Marathon from heaven: Clearwater Part II
A side trip about my pre-race eating habits: I have finally learned what works best for me and my uber-tender running stomach. It tells me loud and clear what it does and doesn't like.
The problem? During long runs when I haven't eaten the way my body wants me to, what I have often felt is motion sickness. At least, that's the closest thing I can compare it to.
Once in the fall during a late evening run with Hea (18 miles), it felt like that creature from Alien was about to burst through my diaphragm. Mainly because I ate a sea salted almond around mile eight. Body rejected. It should've been an unsalted almond, but now I can't eat any type of almonds before or during a run. The other thing I've learned is that my stomach doesn't like evening runs longer than twelve miles. Anything longer I have to do in the morning on a mostly empty stomach.
Two days prior to the marathon, I ate a large dinner (carb up). The day before, I ate something small every two hours (usually starting around 9 AM and ending by or before 9 PM). I should also mention water consumption is crucial. The week of the race, I was drinking a lot of water daily.
My menu the day before the Clearwater Marathon:
9- oatmeal with a little butter and brown sugar
11- smoothie made of frozen fruit (lots of variety), Greek yogurt, baby spinach, Dole Paradise Blend juice, and banana
1- chips and salsa and guacamole
3- apple and PB
5- scrambled eggs
7- rotisserie chicken and yellow rice (lots of rice)
Water consumption: over half a gallon by 9 PM
The morning of the race, I ate three slices of apple (not at once). That was it. I'm sure that sounds like not enough, but I've learned the hard way that if I eat more, my stomach will punish me. For the race, I brought two Cran-Raz Clif Shot Bloks. Not two packages, but the little individual squares in a baggie. I would only need one of them during the race because I started nibbling around mile 16 and finished it by the end.
|The package contains six Bloks, but I only ate one during the race|
As soon as we arrived, Alyssa and I used the bathroom and got our chips. Surprisingly, the chip line turned out to be really long. We ran into Terry McGory, a fellow Calvary Chapel runner who was doing the half. Sadly, we didn't find the rest of the CCRT. But we made it to the start, and we were so proud of ourselves for being on time.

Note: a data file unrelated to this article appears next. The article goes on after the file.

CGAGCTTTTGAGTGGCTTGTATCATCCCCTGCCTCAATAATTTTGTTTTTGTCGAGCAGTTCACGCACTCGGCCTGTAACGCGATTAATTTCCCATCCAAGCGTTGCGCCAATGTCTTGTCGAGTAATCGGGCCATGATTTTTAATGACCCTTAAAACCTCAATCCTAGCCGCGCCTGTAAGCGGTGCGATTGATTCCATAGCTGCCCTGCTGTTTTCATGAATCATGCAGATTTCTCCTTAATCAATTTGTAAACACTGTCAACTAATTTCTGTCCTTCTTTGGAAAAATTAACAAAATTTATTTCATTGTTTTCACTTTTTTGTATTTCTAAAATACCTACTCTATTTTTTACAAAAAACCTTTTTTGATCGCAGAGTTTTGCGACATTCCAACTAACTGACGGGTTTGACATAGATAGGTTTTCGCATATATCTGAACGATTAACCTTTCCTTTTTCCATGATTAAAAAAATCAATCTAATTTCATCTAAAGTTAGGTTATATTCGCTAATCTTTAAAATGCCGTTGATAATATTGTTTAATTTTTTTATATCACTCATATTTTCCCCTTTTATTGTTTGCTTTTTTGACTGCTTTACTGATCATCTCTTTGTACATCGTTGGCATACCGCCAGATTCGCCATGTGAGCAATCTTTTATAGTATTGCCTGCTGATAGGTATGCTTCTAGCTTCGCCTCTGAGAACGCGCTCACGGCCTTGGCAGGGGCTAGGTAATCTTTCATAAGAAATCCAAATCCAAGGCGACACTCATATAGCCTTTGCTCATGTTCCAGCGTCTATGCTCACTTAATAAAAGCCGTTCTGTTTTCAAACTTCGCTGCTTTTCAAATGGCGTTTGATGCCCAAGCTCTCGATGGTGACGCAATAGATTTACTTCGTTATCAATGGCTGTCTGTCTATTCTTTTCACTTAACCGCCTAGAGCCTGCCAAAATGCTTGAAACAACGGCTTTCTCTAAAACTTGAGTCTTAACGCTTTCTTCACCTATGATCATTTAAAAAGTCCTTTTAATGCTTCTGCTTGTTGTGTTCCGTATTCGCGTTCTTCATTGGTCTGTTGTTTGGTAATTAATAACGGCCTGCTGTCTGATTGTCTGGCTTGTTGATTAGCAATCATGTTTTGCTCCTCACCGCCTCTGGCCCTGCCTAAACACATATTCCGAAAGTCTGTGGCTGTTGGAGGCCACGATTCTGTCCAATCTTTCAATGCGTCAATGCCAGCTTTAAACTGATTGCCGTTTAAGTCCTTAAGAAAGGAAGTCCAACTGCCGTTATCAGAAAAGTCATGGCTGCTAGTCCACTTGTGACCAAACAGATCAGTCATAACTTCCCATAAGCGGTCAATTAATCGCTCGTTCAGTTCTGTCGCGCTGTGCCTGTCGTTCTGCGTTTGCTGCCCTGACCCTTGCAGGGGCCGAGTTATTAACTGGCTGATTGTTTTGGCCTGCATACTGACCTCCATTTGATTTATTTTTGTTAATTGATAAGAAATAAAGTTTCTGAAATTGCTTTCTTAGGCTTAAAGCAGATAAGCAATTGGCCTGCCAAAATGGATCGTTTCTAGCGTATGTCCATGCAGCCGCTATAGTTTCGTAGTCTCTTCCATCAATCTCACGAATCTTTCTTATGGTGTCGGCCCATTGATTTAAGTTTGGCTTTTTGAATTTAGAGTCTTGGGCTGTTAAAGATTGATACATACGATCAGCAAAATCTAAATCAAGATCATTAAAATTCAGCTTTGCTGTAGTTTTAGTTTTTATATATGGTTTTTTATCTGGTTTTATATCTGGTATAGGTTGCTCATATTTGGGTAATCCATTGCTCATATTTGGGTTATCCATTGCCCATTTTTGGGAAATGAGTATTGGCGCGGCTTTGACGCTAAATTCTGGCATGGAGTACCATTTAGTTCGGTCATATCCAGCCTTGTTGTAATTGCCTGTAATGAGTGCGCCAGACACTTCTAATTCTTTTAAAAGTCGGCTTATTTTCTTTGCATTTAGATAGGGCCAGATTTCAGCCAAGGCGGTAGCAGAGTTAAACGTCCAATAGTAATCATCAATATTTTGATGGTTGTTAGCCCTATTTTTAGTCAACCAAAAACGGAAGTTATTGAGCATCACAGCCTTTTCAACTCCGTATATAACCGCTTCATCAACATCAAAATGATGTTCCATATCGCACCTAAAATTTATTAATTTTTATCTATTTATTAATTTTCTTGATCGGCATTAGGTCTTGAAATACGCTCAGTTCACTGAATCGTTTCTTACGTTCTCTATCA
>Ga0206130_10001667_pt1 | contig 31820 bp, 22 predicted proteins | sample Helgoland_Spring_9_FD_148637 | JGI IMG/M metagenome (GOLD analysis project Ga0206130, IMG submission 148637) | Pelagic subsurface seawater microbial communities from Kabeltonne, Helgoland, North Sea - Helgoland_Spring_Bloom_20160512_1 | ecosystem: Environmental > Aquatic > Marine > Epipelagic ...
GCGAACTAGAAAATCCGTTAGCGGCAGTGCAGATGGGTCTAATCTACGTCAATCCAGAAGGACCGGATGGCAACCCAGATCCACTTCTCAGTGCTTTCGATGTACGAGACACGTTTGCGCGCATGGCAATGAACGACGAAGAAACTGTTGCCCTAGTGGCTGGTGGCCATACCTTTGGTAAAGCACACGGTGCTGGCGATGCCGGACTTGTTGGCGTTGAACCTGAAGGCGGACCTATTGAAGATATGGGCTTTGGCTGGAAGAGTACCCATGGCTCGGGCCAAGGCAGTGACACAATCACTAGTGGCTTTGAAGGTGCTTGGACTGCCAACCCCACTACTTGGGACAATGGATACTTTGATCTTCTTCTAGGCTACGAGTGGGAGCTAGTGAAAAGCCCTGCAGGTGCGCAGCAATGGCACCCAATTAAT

We prayed, and then we were off. Luckily, she was staying at my pace so there was potential that her foot would be okay. The race started at 7:20 (instead of 7:05) with all of the events combined: marathon, half, five miler, and 5K walk. That also was a first: to have so many races, including a full marathon, starting together. I believe about 1,800 people in total participated.
Weather-wise, it was perfect. When we got there, it was low forties. We had some throwaway clothes from a thrift store (jackets and Lyssi wore gloves). We both wore 3/4 length compression pants and tank tops. When the race started, it was somewhere in the fifties. After the bridge, we tossed our jackets, though I hoped to recover mine afterward because it had turned out to be so warm and comfortable. We ran by the Clearwater Aquarium where they filmed Dolphin Tale and Dolphin Tale 2. I have yet to go there, but it looks like what we remembered from the first movie with the little boathouse out front.
Once we reached Pier 60 on Clearwater Beach, the route turned south along Gulf Blvd. We followed that all the way to about mile fourteen. The CCRT who volunteered at the first water station cheered us on. We weren't ready for water until about mile nine.
The second bridge, also fairly steep but shorter than the first, led from Clearwater Beach to Sand Key. That also had a breathtaking view with the Gulf just off to our right. The route at that point was basically the bike lane next to Gulf Blvd while regular traffic flowed past us. That was a little tight, but we also had the option of jumping up on the sidewalk directly to our right if we felt nervous about the cars. There was a constant stream of orange cones that alerted them to our presence, and the speed is only about 35. We used the sidewalk off and on simply to stay side-by-side the whole time.
We took a slight detour off the road into Sand Key Park, but the rest of the route was a straight shot south along Gulf Blvd. We passed gorgeous mansions that lined the road in Belleair Beach and wondered who lived there. In Indian Rocks Beach, we passed our friend, Robert's, house right at Mile 10 and yelled, but we're pretty sure he didn't hear us.
The timer at Mile 13 said 2:42 and that was just fine by me. Alyssa's foot, she said, wasn't really bothering her, so that made us both happy.
We had a lovely first half. As usual, we caught up and chatted the whole time. I've never done a marathon without Alyssa, and I realize that it wouldn't be much fun for me by myself without someone to talk to. The time flies when I'm with her.
Coming up next time: the final installment!